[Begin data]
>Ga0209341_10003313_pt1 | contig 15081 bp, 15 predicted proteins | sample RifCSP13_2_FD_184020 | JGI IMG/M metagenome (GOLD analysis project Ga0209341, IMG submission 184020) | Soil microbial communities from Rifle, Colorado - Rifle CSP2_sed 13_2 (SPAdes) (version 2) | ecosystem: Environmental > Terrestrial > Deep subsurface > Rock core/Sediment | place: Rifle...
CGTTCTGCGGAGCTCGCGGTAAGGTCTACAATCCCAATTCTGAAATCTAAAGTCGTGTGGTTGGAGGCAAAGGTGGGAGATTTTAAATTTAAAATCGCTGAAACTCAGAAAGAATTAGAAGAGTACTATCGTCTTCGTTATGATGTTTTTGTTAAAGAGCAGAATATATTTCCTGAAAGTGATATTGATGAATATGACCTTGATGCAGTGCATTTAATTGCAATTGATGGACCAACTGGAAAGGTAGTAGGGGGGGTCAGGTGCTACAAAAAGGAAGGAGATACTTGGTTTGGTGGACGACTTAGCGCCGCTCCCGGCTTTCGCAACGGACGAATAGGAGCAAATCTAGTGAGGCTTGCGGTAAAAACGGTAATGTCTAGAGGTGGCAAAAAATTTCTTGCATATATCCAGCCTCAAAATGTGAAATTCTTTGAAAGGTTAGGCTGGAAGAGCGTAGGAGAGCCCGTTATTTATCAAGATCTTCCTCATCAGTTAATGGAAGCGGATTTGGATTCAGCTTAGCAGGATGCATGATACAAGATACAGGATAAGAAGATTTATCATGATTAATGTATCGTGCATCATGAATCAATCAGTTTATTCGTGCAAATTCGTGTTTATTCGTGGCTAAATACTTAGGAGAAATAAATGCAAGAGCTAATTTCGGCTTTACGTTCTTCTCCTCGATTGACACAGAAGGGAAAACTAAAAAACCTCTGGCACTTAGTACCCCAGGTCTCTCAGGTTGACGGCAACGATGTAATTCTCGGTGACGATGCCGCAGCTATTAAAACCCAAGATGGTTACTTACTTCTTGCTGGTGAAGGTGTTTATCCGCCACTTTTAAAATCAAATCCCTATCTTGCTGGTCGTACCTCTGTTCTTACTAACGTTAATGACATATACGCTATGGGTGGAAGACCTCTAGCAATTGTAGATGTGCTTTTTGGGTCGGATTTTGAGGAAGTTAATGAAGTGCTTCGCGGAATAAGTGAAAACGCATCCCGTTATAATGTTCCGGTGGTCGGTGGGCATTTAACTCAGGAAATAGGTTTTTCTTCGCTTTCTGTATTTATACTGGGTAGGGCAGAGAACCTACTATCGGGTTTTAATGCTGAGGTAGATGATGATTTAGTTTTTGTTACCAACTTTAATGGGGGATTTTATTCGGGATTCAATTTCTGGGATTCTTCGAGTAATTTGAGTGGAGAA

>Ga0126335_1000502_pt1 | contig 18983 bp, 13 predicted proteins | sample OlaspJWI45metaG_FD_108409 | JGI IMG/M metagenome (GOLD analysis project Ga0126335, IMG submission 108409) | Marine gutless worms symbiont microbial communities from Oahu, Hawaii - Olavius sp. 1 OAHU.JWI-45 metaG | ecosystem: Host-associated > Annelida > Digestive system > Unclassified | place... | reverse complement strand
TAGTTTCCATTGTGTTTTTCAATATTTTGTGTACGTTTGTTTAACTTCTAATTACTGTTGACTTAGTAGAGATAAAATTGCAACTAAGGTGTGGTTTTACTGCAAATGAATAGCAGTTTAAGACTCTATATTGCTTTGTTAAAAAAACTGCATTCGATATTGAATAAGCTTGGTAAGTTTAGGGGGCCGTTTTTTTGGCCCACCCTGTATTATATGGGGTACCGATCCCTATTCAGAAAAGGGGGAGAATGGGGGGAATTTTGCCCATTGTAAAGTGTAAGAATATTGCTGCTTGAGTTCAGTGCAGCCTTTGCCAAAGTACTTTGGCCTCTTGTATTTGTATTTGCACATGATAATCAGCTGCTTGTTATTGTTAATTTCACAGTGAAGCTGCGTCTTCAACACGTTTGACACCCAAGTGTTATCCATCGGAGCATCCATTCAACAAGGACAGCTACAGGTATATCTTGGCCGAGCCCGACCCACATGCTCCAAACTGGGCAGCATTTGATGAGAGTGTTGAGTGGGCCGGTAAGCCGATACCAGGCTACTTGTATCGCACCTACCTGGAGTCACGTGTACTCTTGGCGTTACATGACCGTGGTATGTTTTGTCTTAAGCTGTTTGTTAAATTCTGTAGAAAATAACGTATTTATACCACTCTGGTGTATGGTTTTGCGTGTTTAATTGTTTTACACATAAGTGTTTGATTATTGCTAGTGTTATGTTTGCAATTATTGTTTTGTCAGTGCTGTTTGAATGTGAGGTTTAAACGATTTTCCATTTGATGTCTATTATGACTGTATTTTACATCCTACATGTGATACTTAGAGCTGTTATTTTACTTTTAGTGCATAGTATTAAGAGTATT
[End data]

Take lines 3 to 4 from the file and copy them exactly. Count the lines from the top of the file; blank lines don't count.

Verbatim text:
>Ga0126335_1000502_pt1 | contig 18983 bp, 13 predicted proteins | sample OlaspJWI45metaG_FD_108409 | JGI IMG/M metagenome (GOLD analysis project Ga0126335, IMG submission 108409) | Marine gutless worms symbiont microbial communities from Oahu, Hawaii - Olavius sp. 1 OAHU.JWI-45 metaG | ecosystem: Host-associated > Annelida > Digestive system > Unclassified | place... | reverse complement strand
TAGTTTCCATTGTGTTTTTCAATATTTTGTGTACGTTTGTTTAACTTCTAATTACTGTTGACTTAGTAGAGATAAAATTGCAACTAAGGTGTGGTTTTACTGCAAATGAATAGCAGTTTAAGACTCTATATTGCTTTGTTAAAAAAACTGCATTCGATATTGAATAAGCTTGGTAAGTTTAGGGGGCCGTTTTTTTGGCCCACCCTGTATTATATGGGGTACCGATCCCTATTCAGAAAAGGGGGAGAATGGGGGGAATTTTGCCCATTGTAAAGTGTAAGAATATTGCTGCTTGAGTTCAGTGCAGCCTTTGCCAAAGTACTTTGGCCTCTTGTATTTGTATTTGCACATGATAATCAGCTGCTTGTTATTGTTAATTTCACAGTGAAGCTGCGTCTTCAACACGTTTGACACCCAAGTGTTATCCATCGGAGCATCCATTCAACAAGGACAGCTACAGGTATATCTTGGCCGAGCCCGACCCACATGCTCCAAACTGGGCAGCATTTGATGAGAGTGTTGAGTGGGCCGGTAAGCCGATACCAGGCTACTTGTATCGCACCTACCTGGAGTCACGTGTACTCTTGGCGTTACATGACCGTGGTATGTTTTGTCTTAAGCTGTTTGTTAAATTCTGTAGAAAATAACGTATTTATACCACTCTGGTGTATGGTTTTGCGTGTTTAATTGTTTTACACATAAGTGTTTGATTATTGCTAGTGTTATGTTTGCAATTATTGTTTTGTCAGTGCTGTTTGAATGTGAGGTTTAAACGATTTTCCATTTGATGTCTATTATGACTGTATTTTACATCCTACATGTGATACTTAGAGCTGTTATTTTACTTTTAGTGCATAGTATTAAGAGTATT